Central banks around the world are responsible for ensuring economic and financial stability. So why would some of them minimize perhaps the most significant threat to the future of our society and its financial markets – climate change?
Business headlines in the last few months are full of encouraging stories on climate action. The European Central Bank is increasing its contribution to addressing the climate crisis. U.S. President Biden committed to reducing emissions by 50-52% by 2030, and U.S. Treasury Secretary Janet Yellen is leading a regulatory review to examine climate change’s potential risk to America’s financial system. And earlier this year, the U.K.’s HM Treasury announced its principal financial regulators will be required to consider climate change as part of a government-mandated transition to a net zero economy by 2050.
However, as we experience increasingly frequent natural disasters worldwide – such as the U.S.’ severe temperatures and the devastating floods in Germany and China – it’s clear this trend toward climate-related financial regulation considerations isn’t happening quickly enough. Unfortunately, we are running out of extreme weather-related records to break.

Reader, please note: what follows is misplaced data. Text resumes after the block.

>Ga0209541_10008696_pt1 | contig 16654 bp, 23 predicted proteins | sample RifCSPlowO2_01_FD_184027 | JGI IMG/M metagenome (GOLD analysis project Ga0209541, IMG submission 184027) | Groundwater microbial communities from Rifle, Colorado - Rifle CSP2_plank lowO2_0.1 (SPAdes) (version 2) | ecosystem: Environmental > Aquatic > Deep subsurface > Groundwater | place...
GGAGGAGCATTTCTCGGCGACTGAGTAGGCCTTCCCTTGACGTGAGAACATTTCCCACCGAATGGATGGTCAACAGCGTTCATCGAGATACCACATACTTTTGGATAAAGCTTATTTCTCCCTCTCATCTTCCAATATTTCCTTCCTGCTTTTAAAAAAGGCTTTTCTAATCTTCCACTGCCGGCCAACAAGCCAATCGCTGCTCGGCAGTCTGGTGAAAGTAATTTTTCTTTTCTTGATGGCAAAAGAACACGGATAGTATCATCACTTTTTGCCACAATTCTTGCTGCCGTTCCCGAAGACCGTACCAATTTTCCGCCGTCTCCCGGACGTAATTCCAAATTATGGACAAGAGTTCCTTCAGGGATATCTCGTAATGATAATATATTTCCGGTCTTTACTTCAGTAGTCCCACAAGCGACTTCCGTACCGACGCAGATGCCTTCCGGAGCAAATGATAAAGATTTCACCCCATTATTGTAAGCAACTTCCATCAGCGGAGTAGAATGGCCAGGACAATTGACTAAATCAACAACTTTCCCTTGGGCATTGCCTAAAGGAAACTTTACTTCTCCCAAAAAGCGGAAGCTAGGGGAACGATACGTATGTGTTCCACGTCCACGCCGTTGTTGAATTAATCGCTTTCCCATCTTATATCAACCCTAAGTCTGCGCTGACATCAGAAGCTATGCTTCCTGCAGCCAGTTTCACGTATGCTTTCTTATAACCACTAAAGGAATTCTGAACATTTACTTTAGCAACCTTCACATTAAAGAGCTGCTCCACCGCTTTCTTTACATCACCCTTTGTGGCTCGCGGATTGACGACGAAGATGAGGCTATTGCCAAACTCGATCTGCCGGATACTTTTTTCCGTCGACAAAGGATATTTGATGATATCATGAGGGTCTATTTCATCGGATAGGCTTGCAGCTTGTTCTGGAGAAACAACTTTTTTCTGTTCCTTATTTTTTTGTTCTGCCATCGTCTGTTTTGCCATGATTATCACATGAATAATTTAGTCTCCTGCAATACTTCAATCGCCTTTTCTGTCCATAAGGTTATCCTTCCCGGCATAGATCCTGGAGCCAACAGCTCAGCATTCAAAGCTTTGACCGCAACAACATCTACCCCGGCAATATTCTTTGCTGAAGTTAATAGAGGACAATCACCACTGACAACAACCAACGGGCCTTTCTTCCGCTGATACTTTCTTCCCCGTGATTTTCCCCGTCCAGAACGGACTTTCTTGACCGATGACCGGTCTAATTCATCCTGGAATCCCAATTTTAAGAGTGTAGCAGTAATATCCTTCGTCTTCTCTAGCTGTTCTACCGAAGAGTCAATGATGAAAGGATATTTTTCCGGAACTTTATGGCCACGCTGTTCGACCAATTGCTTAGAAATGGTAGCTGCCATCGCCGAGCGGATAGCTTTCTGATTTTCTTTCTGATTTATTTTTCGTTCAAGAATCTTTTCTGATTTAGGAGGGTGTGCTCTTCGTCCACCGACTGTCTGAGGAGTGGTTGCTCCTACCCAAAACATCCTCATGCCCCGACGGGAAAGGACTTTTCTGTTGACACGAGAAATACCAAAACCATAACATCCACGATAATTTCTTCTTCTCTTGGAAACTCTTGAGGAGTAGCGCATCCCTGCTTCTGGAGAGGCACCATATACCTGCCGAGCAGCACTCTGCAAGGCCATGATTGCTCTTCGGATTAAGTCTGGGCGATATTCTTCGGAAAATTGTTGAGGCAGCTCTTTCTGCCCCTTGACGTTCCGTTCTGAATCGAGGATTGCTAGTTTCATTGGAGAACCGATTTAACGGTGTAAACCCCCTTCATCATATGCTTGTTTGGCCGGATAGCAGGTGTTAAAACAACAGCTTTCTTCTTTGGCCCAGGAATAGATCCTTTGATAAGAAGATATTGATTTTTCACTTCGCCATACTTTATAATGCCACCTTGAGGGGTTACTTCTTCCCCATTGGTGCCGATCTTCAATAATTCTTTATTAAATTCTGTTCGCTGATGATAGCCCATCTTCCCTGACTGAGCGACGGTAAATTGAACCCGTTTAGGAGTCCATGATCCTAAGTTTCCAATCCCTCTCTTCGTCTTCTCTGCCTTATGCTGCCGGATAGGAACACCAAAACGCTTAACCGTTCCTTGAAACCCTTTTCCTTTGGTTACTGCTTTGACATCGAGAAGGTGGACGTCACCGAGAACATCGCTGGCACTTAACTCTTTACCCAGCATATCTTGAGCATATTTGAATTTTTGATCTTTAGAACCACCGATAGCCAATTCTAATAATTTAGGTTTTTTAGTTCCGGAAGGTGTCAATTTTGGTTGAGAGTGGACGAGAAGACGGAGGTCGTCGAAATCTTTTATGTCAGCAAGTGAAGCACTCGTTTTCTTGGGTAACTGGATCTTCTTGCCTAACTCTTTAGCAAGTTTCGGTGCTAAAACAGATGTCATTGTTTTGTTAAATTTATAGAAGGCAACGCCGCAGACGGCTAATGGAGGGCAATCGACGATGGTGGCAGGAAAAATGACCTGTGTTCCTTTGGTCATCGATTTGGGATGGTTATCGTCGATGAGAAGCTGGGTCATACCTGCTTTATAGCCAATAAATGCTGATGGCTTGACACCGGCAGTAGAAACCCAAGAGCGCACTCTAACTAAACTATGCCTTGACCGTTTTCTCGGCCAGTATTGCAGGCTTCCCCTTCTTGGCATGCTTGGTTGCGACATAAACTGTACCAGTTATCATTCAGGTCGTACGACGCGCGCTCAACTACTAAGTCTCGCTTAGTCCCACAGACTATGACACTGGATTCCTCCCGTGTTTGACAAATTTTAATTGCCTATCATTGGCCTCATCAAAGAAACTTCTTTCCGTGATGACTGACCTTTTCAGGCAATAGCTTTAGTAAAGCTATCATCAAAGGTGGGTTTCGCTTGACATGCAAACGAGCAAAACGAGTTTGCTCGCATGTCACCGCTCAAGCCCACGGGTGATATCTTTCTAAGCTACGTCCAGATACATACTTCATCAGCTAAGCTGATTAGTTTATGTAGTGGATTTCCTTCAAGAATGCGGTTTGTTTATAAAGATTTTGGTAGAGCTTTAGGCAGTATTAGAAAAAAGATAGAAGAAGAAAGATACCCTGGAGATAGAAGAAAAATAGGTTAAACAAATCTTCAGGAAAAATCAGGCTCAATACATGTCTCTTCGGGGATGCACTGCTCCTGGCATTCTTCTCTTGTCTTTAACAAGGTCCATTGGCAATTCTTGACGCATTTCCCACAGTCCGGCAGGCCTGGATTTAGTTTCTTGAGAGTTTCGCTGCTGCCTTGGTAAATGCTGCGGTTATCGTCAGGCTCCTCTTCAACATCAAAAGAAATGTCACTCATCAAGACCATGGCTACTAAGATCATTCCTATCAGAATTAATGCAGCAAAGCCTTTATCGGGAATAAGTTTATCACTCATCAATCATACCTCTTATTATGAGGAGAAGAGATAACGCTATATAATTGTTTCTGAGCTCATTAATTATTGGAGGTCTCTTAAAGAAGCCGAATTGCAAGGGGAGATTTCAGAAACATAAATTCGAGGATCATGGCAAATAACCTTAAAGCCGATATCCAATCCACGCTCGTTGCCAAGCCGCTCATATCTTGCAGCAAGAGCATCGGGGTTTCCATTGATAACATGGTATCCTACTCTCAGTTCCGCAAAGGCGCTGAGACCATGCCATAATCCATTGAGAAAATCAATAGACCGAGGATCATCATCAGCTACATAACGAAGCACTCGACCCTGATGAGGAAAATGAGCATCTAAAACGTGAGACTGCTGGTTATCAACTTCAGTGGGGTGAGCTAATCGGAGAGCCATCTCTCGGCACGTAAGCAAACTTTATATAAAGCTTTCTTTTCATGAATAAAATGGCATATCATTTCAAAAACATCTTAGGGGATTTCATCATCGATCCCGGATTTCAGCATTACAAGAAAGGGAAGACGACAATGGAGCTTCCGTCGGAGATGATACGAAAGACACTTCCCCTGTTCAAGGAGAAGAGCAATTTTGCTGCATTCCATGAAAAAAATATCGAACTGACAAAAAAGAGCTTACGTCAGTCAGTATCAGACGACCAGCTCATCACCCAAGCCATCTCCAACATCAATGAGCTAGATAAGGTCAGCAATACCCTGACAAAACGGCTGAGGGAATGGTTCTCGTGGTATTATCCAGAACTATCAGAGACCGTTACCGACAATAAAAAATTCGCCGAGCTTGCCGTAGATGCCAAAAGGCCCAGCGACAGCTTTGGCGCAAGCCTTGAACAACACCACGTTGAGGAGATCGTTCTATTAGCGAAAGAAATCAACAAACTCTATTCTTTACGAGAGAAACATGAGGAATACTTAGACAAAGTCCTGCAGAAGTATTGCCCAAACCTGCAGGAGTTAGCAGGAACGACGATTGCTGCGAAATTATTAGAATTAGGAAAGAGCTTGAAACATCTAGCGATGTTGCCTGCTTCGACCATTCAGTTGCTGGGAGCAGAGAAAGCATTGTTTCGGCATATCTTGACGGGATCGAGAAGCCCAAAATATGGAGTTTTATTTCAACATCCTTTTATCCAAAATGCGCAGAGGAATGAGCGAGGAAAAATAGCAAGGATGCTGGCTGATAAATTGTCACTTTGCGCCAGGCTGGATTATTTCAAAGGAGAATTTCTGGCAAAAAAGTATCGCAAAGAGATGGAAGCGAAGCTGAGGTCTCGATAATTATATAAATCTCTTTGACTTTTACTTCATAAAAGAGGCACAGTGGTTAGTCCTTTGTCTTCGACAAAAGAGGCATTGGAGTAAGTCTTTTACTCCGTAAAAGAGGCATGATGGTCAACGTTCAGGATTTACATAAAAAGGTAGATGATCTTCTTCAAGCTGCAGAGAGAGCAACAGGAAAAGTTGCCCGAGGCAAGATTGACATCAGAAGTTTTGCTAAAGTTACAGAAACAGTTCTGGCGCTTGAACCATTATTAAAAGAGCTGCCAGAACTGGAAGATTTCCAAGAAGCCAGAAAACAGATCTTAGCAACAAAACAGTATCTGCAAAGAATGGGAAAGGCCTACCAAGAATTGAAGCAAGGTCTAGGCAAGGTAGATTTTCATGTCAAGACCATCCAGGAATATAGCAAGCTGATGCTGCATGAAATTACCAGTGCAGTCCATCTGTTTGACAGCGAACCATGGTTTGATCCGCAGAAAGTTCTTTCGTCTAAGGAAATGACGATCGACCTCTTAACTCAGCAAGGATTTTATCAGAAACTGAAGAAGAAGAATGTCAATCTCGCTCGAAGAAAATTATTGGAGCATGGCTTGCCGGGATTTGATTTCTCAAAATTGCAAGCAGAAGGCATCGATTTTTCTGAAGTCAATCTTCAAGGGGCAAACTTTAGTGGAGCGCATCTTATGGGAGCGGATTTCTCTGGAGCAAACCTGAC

Despite evidence to the contrary, skepticism remains about whether the responsibility to combat the climate crisis lies with financial regulators and central banks at all. In the U.S., for example, the Federal Reserve has been accused of mission creep by some lawmakers.
This is no more than an ill-advised attempt at ignoring the biggest potential risk to our financial markets.
Government agencies and financial institutions regularly assess risk. This is a critically important and, frankly, baseline responsibility, and this regularly involves examining how global crises stand to impact the markets. In the last few months alone, the Fed recognized coronavirus as a top U.S. financial risk and indicated it will enhance its risk and tax regulation of cryptocurrency, while the Federal Deposit Insurance Corporation (FDIC) took several steps to bolster the U.S. banking system’s resilience against COVID-19. After the 2008 recession, several new safeguards were put in place by regulators and legislators. We know climate change poses a systemic risk to our economy. Are we really going to have to wait until after the climate changes hits us even harder, despite the fact we know the problem is here and getting seriously worse?
If a banker or bank regulator were to suggest they did not need to plan for the next pandemic, the next cyberattack, or any other potentially major disruption, they would be met by a chorus of criticism alleging they were not meeting their fiduciary responsibility. Climate risk poses a bigger and more systemic potential threat, yet leaders across banking, insurance, and even financial regulation do not fully account for climate risk.